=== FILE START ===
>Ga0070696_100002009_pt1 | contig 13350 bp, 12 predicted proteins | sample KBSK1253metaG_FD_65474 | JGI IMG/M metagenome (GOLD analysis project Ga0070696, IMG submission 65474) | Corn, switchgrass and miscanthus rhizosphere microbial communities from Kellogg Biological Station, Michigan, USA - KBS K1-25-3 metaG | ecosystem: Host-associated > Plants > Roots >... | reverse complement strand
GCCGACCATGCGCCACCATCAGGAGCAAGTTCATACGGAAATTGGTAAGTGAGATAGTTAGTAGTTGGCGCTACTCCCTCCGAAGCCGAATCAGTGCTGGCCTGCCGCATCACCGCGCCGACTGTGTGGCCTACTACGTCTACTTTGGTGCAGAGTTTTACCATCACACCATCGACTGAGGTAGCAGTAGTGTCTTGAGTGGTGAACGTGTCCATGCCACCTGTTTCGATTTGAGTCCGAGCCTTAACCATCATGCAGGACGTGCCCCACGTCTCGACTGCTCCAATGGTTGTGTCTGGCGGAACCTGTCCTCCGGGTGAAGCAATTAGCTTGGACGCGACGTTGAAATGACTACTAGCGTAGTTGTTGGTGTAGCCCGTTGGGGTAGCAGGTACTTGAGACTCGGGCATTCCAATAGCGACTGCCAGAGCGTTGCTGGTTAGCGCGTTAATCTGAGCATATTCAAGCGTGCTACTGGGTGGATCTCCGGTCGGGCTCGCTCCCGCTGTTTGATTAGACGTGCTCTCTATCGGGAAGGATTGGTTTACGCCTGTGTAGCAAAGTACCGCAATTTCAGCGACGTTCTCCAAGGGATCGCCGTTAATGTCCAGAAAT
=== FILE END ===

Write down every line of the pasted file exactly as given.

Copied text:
>Ga0070696_100002009_pt1 | contig 13350 bp, 12 predicted proteins | sample KBSK1253metaG_FD_65474 | JGI IMG/M metagenome (GOLD analysis project Ga0070696, IMG submission 65474) | Corn, switchgrass and miscanthus rhizosphere microbial communities from Kellogg Biological Station, Michigan, USA - KBS K1-25-3 metaG | ecosystem: Host-associated > Plants > Roots >... | reverse complement strand
GCCGACCATGCGCCACCATCAGGAGCAAGTTCATACGGAAATTGGTAAGTGAGATAGTTAGTAGTTGGCGCTACTCCCTCCGAAGCCGAATCAGTGCTGGCCTGCCGCATCACCGCGCCGACTGTGTGGCCTACTACGTCTACTTTGGTGCAGAGTTTTACCATCACACCATCGACTGAGGTAGCAGTAGTGTCTTGAGTGGTGAACGTGTCCATGCCACCTGTTTCGATTTGAGTCCGAGCCTTAACCATCATGCAGGACGTGCCCCACGTCTCGACTGCTCCAATGGTTGTGTCTGGCGGAACCTGTCCTCCGGGTGAAGCAATTAGCTTGGACGCGACGTTGAAATGACTACTAGCGTAGTTGTTGGTGTAGCCCGTTGGGGTAGCAGGTACTTGAGACTCGGGCATTCCAATAGCGACTGCCAGAGCGTTGCTGGTTAGCGCGTTAATCTGAGCATATTCAAGCGTGCTACTGGGTGGATCTCCGGTCGGGCTCGCTCCCGCTGTTTGATTAGACGTGCTCTCTATCGGGAAGGATTGGTTTACGCCTGTGTAGCAAAGTACCGCAATTTCAGCGACGTTCTCCAAGGGATCGCCGTTAATGTCCAGAAAT